Out of Afghanistan: The winners and losers after 13 years of combat
by Daryl Copeland
The Globe and Mail
December 30, 2014
Thirteen years after the campaign began, NATO’s International Security Assistance Force (ISAF) formally ended combat operations in Afghanistan on Dec. 28. A residual foreign military presence of about 18,000 troops, the Resolute Support Mission, will stay on for counter-terrorism purposes and provide training and logistical assistance to Afghan police and security forces.
With rising Afghan civilian and military casualties, and Taliban gains amidst generally deteriorating conditions, there was little to celebrate at the secret handover ceremony. That event received only passing media attention – surprising given the exceptional human and financial costs associated with this intervention.
As coalition members rush for the exits, there have been many attempts to explain what went wrong, which by my reckoning includes just about everything. That said, few in positions of authority are admitting failure. Clearly, among responsible senior officials, more than a few of whom managed to eke a promotion or two out of the war, there is no appetite for a searching retrospective.
While awaiting the attribution of some form of culpability for the wilful blindness which plagued the ISAF mission, it may be useful to look ahead with a view to identifying some of the main winners and losers.
The United States
America entered Afghanistan in the immediate aftermath of 9/11, using air power and special forces to assist the Northern Alliance in defeating the Taliban and ejecting al-Qaeda. Those strategic objectives were achieved by early 2003, yet instead of disengaging militarily and focussing instead on development and reconstruction, the war ground on fitfully, running for years as a sideshow eclipsed by the ill-starred imbroglio in Iraq (2004-2011). Over that period, the would-be liberators lost the battle for hearts and minds and came to be regarded as occupiers. The much-publicized abuse of detainees at the Bagram and Guantanamo Bay prisons, widespread collateral damage, Koran burnings and various other indignities contributed to the population’s alienation and accelerated the loss of U.S. prestige and influence globally. Afghanistan battered the American brand and hastened the end of the United States’ unipolar moment.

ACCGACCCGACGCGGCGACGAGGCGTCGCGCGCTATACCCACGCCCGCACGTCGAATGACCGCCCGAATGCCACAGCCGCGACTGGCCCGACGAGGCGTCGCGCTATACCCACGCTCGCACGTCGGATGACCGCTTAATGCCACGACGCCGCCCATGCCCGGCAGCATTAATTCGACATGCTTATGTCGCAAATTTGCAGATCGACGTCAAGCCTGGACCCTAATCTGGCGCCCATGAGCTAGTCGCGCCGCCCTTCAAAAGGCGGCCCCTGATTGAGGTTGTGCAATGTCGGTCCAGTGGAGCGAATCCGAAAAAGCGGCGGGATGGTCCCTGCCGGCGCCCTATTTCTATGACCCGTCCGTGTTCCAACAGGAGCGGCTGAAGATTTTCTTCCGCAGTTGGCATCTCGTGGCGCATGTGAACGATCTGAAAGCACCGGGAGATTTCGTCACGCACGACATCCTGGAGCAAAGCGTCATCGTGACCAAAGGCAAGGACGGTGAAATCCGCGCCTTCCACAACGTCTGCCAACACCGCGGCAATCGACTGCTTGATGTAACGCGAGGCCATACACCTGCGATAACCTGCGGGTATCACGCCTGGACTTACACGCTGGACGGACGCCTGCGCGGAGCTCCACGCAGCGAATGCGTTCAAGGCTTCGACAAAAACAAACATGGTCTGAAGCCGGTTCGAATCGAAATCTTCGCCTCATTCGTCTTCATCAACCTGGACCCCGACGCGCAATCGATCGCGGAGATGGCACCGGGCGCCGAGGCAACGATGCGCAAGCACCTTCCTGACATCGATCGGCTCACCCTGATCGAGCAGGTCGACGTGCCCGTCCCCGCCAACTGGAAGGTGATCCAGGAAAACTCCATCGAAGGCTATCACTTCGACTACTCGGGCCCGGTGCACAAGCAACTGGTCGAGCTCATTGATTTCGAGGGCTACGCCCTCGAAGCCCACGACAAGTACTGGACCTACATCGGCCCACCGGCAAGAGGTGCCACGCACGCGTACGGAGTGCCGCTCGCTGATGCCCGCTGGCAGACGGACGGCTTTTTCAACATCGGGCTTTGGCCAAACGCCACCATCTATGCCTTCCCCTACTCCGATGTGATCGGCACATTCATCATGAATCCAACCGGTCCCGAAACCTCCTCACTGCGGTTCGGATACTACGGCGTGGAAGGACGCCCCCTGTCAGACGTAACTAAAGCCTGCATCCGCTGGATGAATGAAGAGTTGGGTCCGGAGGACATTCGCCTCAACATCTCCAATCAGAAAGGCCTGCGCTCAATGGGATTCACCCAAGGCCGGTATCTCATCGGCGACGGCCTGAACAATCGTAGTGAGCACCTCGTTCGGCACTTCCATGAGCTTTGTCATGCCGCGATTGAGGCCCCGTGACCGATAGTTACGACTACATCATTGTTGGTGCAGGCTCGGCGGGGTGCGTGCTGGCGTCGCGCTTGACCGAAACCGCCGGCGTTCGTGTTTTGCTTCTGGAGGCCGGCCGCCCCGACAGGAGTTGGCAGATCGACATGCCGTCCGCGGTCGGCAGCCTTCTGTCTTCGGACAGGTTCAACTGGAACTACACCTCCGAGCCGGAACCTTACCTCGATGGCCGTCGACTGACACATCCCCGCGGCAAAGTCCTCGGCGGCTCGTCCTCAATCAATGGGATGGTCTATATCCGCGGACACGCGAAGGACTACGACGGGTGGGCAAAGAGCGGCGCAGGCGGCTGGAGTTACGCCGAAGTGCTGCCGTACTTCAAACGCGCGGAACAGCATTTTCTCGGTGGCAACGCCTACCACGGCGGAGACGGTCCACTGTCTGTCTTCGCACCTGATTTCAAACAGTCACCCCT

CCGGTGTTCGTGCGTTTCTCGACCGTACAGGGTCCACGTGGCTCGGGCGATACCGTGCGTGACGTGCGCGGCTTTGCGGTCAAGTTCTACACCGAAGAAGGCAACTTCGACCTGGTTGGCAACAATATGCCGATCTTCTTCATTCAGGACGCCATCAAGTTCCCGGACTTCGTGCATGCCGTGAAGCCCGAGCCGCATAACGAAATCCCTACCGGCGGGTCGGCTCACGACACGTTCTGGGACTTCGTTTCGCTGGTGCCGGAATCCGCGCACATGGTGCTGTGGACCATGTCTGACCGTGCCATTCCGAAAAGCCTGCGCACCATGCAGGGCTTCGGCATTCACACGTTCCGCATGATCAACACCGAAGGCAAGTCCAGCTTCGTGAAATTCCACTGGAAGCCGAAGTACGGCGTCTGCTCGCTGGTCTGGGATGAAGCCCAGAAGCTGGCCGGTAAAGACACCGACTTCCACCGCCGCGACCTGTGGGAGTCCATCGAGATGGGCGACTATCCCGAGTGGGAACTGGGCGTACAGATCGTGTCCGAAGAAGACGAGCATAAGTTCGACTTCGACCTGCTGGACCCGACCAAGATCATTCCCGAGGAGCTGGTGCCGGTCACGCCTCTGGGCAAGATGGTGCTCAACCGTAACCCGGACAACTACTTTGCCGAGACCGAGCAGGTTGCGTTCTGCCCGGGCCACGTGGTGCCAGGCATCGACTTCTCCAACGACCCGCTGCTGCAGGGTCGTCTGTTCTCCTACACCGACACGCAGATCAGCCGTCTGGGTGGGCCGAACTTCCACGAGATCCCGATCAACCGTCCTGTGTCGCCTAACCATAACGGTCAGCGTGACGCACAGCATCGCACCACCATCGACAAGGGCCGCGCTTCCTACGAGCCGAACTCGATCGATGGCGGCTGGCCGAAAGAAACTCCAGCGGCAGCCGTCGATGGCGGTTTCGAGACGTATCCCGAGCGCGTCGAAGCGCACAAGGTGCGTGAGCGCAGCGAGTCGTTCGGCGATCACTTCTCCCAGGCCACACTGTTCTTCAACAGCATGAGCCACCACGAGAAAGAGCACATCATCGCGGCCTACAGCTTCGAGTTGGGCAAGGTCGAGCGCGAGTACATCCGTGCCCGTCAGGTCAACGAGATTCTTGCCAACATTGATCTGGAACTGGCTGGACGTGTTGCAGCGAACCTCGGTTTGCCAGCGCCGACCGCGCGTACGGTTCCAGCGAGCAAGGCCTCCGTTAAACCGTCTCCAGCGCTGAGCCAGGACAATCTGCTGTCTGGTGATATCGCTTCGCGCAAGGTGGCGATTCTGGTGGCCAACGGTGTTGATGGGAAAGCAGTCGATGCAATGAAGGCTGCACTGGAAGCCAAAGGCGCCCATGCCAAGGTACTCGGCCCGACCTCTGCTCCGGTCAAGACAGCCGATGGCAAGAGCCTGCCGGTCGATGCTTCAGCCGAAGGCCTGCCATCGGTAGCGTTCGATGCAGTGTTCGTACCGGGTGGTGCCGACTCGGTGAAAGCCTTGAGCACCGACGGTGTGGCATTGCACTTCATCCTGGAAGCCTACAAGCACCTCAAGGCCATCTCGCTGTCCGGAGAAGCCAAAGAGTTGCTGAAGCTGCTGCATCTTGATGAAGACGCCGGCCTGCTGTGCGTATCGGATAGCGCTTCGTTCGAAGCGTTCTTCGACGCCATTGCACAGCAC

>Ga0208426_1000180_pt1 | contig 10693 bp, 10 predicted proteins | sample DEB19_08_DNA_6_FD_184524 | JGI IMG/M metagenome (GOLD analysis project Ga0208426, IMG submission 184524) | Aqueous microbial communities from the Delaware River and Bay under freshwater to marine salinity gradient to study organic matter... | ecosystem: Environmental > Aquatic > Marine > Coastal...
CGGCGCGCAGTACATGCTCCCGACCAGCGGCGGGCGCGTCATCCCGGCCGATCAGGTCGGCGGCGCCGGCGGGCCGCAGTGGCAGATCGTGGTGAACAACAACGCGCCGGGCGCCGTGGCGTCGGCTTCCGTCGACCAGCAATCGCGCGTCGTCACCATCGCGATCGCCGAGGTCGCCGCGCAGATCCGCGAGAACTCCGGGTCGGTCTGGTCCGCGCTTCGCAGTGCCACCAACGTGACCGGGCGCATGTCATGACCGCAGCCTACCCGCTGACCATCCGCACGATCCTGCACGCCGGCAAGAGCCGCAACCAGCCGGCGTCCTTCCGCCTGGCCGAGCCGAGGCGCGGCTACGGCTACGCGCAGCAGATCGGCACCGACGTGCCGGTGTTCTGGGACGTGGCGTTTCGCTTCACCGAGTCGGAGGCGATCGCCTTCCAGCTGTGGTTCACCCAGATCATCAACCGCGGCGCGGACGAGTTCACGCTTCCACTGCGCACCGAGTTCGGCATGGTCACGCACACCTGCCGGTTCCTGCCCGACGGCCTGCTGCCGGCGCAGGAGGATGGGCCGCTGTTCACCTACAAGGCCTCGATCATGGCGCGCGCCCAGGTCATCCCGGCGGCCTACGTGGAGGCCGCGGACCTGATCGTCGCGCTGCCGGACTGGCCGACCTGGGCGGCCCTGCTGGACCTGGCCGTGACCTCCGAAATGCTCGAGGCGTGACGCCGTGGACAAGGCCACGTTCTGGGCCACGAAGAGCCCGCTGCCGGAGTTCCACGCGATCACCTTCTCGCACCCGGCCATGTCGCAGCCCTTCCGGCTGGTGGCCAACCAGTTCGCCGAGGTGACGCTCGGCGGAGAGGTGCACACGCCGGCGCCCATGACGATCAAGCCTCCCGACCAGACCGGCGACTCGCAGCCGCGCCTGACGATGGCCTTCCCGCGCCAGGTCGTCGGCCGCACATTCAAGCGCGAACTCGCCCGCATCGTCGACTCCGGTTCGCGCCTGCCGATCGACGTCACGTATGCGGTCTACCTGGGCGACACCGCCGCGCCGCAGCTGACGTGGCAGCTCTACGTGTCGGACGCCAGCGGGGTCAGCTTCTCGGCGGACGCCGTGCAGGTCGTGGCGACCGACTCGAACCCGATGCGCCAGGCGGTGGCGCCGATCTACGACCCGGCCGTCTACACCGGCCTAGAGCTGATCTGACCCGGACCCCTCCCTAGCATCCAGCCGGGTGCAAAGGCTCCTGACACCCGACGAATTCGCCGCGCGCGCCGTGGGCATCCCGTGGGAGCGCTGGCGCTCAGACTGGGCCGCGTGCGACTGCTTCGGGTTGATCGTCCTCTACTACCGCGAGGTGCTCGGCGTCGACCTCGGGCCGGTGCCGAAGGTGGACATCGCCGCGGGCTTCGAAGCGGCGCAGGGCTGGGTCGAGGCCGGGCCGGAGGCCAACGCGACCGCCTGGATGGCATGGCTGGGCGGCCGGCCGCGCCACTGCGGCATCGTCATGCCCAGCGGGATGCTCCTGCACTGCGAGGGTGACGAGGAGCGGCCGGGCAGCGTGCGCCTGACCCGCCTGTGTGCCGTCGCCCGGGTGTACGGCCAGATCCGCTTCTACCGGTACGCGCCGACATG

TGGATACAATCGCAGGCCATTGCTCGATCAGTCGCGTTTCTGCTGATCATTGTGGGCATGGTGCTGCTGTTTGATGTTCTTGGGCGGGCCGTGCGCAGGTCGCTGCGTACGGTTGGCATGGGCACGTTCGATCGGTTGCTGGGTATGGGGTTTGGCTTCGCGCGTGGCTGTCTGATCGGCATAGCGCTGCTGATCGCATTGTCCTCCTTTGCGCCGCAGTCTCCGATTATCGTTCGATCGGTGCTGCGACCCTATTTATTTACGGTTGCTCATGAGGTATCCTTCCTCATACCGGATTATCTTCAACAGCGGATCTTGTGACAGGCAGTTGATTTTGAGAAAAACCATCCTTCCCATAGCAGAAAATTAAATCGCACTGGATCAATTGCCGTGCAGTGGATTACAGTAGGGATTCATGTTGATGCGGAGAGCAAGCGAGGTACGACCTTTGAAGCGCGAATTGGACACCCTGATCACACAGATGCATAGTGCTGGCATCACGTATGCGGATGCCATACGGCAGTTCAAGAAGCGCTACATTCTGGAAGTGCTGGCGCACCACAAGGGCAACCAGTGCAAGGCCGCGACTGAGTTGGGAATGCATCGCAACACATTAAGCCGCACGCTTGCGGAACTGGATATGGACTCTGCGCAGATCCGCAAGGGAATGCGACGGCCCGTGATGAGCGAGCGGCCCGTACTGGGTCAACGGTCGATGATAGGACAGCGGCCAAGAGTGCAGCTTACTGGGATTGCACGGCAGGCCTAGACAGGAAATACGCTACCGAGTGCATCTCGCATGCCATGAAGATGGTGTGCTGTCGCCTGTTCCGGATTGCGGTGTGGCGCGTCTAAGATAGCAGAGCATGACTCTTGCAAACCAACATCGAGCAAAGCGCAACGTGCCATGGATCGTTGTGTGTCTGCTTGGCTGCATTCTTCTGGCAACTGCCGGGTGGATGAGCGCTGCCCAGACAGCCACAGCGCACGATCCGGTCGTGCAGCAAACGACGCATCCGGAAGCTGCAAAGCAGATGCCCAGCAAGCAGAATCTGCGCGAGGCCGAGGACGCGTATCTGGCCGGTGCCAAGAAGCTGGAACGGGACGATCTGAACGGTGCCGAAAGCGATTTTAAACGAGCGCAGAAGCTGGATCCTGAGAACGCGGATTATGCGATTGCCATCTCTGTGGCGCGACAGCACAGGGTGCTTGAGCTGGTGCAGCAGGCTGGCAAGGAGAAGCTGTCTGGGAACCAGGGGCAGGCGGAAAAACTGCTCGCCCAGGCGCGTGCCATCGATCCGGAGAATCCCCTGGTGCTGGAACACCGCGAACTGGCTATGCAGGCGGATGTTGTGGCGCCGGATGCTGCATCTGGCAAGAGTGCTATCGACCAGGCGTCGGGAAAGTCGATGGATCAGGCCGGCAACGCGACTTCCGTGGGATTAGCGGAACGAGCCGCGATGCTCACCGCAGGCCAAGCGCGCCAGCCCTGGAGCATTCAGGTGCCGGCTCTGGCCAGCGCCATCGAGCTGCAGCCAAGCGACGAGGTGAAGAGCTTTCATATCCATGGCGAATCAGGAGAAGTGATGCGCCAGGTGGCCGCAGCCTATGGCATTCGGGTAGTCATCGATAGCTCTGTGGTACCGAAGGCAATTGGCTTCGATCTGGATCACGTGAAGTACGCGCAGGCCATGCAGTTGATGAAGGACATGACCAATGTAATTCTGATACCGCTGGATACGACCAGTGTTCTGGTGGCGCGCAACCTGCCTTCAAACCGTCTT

NATO and the ISAF coalition partners.
Casting about for a relevant post-Cold War role, NATO entered Afghanistan with a mandate from the UN Security Council, but without a carefully considered master plan or grand strategy. In more than a decade on the ground, vast resources were squandered while ISAF drifted, unable to deliver either security or prosperity to the country. That negligence and incompetence cannot reflect positively on NATO’s future. The U.K., Canada, Australia and other countries have also paid a high price, with little to show in the aftermath and few lessons learned.
The Afghan people.
For more than 2,000 years, from the days of Alexander the Great and Genghis Kahn, through episodes of British and Russian colonial aggression and right up to the present day, Afghanis have suffered at the hands of foreign occupiers. About 40 years ago it appeared that this debilitating pattern might finally be ending, but the USSR mounted a large-scale invasion in 1979. That act plunged the country into a spasm of violence from which it has yet to emerge. Following the USSR’s ignominious departure a decade later, Western support for the Mujahidin eventually blew back in the form of a rising tide of radical Islamism and al-Qaeda’s presence, which in turn led to the intervention by ISAF. Although precise numbers are impossible to come by, civilian casualties have been heavy. Today, with political gridlock in Kabul and the Taliban resurgent, both democracy and development remain elusive.
China and Russia
As the USA and its allies have become bogged down pursuing unsuccessful military adventures – not only in Afghanistan, but also in Iraq, Libya, and elsewhere under the aegis of the Global War on Terror – China has been busy engineering its “peaceful rise”. Diverse economic and security initiatives have been accompanied by more assertive behaviour in the East and South China Seas, a charm offensive in Latin America and major investments in Africa. America’s armed distractions have in other words expedited the advance of its principal strategic competitor. Russia, meanwhile, is moving to re-assert its influence in the formerly Soviet Central Asian “Stans”. Mismanagement of the Afghan file has largely dealt the West out of this round of the Great Game.
Illicit narcotics producers and organized criminals.
As Afghanistan struggles, national production of opium has reached record highs. The corrosive effect of that development is far-reaching, ranging from endemic corruption to festering social ills, both locally and in distant metropolitan centres. The Taliban, less inclined than ever to negotiate, are among the main beneficiaries.
Former diplomat Daryl Copeland is an educator, analyst and consultant, the author of Guerrilla Diplomacy and a Research Fellow at the Canadian Defence and Foreign Affairs Institute. Tweets @GuerrillaDiplo.